Three Werner H. Kirsten student interns claimed awards at the 35th Annual Frederick County Science and Engineering Fair—and got a shot at the national competition—for imaginative projects that reached out to the rings of Saturn and down to the details of advanced cancer diagnostics.
Student intern Frederika Rentzeperis was one half of the team that took home the grand prize for a project focused on the magnetic field surrounding Saturn, while interns Carrie Pritt and Bohan Shan won first place in both the engineering design and computational biology and bioinformatics categories for building software to improve tumor diagnostics as well as a related web application.
The interns all earned recognition and an opportunity to present at the Intel International Science and Engineering Fair in Phoenix, Ariz.
Studying Astronomy During Study Breaks
Rentzeperis and her partner, Middletown High School senior Richard Derr, spent two years on their project, which was not conducted in an NCI laboratory. Instead, it was a hobby.
During her sophomore year, Rentzeperis examined her physics teacher’s unfinished graduate poster about an unexpected periodic motion of Saturn’s plasma sheet, a feature of the magnetic field surrounding the planet. The motion resembles the way in which a fabric sheet would “flap” as someone shakes it.
Rentzeperis was inspired to pick up where her teacher left off, working during her 90-minute study periods and staying after school, as well.
The project is an analysis of why Saturn’s magnetic field lines rip and leave ionized particles that directly hit the plasma sheet. A similar situation exists on the sun, where differential rotation causes a lot of tension in the magnetic field, leading to sun spots and rips at the sun’s surface. Rentzeperis and Derr hypothesized that, since there is differential rotation on the rings of Saturn, there could be a similar grappling between the planetary field and the rings’ fields, and that this could be a possible cause of the plasma sheet flapping.
The project has been entered in several science fairs, but each year, the data and new findings were updated. This year, Rentzeperis and Derr developed a model to show where the plasma sheet flapping could occur. When Rentzeperis found out they won the grand prize, she said, “we were very, very surprised—it was kind of crazy.”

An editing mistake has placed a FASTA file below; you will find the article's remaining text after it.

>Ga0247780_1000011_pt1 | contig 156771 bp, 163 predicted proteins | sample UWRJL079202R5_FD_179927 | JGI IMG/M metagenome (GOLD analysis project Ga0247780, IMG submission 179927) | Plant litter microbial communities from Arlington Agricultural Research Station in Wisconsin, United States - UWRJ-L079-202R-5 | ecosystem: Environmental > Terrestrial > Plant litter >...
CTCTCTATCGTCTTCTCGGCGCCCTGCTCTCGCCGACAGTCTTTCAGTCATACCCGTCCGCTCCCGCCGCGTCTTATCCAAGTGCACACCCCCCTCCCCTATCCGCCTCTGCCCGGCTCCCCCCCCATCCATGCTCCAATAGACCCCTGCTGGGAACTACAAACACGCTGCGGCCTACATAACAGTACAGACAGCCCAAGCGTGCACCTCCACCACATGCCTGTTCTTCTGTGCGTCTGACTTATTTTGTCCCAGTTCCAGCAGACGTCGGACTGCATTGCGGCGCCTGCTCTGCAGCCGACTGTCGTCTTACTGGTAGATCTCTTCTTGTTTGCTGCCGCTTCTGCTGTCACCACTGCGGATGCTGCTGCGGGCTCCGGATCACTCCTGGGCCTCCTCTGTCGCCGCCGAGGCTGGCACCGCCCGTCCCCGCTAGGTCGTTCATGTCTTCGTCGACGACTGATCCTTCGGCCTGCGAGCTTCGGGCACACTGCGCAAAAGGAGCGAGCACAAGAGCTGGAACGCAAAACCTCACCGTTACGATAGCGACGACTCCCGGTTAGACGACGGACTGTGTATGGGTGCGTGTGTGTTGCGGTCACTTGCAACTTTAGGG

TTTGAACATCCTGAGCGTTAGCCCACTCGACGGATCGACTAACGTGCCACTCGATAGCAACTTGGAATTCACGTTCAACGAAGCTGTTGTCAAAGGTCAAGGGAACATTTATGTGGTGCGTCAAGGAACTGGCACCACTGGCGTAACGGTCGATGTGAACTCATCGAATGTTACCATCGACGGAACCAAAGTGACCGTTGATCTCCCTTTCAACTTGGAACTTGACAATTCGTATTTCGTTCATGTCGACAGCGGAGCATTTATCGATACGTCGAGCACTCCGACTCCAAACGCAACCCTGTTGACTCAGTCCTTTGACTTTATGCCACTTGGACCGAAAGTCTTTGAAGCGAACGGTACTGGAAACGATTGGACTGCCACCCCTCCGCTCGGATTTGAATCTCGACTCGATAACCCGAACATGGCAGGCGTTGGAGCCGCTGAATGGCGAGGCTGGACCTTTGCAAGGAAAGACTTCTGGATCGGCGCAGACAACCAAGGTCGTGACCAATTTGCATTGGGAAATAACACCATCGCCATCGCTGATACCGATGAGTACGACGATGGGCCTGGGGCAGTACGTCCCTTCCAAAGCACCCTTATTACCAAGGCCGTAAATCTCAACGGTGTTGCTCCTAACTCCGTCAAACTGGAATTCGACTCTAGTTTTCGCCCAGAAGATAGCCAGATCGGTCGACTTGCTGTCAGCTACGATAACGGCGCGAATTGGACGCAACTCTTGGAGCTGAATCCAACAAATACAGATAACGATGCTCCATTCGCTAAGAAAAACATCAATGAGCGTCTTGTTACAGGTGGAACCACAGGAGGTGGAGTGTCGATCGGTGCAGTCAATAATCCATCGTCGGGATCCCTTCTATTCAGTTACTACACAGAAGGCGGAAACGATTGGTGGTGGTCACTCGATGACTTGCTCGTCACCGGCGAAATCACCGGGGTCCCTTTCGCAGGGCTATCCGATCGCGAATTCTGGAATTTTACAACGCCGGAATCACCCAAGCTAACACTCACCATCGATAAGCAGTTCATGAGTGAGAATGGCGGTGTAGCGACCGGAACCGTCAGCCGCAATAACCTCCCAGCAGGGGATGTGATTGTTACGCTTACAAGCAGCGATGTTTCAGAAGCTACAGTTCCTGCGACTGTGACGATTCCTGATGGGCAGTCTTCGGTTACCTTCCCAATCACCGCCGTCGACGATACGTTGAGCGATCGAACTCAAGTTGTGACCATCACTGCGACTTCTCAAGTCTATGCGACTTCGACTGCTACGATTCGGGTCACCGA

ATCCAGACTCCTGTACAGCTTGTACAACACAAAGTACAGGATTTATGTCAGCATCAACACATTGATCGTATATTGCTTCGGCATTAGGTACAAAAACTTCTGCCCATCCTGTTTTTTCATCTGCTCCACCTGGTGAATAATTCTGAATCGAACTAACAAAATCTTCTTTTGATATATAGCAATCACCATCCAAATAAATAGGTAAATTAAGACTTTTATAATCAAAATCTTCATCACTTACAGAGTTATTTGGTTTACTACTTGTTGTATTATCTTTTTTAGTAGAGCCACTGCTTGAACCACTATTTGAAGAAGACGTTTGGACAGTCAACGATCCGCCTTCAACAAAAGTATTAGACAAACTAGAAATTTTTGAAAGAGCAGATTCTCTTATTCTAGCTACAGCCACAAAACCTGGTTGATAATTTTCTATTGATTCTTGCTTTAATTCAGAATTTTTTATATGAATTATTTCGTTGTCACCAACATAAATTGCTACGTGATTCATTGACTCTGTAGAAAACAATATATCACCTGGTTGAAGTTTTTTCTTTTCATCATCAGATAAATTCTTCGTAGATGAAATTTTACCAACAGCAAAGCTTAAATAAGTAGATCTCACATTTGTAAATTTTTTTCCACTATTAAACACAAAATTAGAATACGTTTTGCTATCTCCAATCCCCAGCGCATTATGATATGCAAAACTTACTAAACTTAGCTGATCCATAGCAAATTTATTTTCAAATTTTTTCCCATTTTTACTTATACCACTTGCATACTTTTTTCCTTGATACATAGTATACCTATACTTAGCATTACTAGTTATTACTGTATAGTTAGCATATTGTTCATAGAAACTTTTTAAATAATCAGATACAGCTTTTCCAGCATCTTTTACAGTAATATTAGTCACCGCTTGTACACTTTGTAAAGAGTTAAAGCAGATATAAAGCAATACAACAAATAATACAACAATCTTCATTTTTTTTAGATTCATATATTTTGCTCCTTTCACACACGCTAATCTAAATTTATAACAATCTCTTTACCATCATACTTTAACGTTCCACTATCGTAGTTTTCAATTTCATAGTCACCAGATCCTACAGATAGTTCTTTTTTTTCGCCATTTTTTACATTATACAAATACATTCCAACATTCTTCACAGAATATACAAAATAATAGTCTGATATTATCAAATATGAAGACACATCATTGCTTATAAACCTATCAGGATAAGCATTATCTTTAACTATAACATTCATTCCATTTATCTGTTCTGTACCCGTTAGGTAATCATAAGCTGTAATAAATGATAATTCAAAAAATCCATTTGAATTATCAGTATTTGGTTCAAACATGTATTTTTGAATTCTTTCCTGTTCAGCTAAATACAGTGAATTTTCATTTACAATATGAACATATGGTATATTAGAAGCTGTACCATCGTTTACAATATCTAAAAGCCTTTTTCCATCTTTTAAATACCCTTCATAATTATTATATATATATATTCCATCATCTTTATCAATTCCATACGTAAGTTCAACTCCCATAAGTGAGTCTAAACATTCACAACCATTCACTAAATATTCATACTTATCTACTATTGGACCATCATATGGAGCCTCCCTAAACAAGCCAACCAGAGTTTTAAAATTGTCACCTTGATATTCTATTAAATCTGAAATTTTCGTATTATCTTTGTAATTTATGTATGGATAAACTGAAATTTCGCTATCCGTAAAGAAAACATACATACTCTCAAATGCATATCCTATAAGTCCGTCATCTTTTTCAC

Rentzeperis said the project was a combined effort and that Derr played a vital role in its development with his strong math background. Derr assisted by studying magnetohydrodynamics through various partial differential equations.
Rentzeperis and Derr eventually plan to use a system such as Mathematica to numerically solve their system of differential equations. A clear solution, which does not consist of many unsolved derivatives, will enable them to create a model of Saturn’s system and plug in data from the unmanned Saturn spaceship, Cassini, to check their hypothesis.
“I’m really excited [for Intel],” Rentzeperis said. “I think it’ll be a lot of fun.”
Rentzeperis’ interest in astronomy started from a young age when she began entering science fairs in fourth grade. Her first science experiments included wiring fruits to power a calculator and boiling cabbage to use as a pH indicator. Later on, she started reading astronomy articles and books by Stephen Hawking in her free time. She then went on to memorize all the masses of the periodic elements.
Rentzeperis is a WHK student intern studying limb and digit development under her mentor, Anna Trofka, Ph.D. She graduated from Middletown High School and will be attending Dartmouth University to study physics and neuroscience.
Programming a Clear View of Tumors
Pritt, the winner of the engineering design and computational biology and bioinformatics categories, spent the past year developing a computer program that identifies tumor size and coordinates using images. Fellow winner, Shan, worked on a web application to make the program more efficient and accessible. For the Frederick County Science and Engineering Fair, the team created a poster titled, “Interactive Cloud-based Tumor Recognition Software for Medical Analysis,” which earned several awards.
Pritt explained that they entered the science fair to give their year-long work exposure, to practice presenting, and to verify their understanding through preparation for the event. The partners said they were pleased their work was well-received and that several people who stopped by their booth were impressed.
One of the best comments they received was that their “project was meaningful and could save a lot of lives,” Shan said. “Many people were surprised that high school students could do this.”
Pritt and Shan were WHK student interns in the Advanced Biomedical Computing Center this past year and are continuing their work through the WHK Student Intern Program this summer. Pritt graduated high school as a home-schooled student and will be attending Princeton University this fall to major in mathematics. Shan graduated from Urbana High School and will be attending the University of Maryland, College Park to study computer engineering.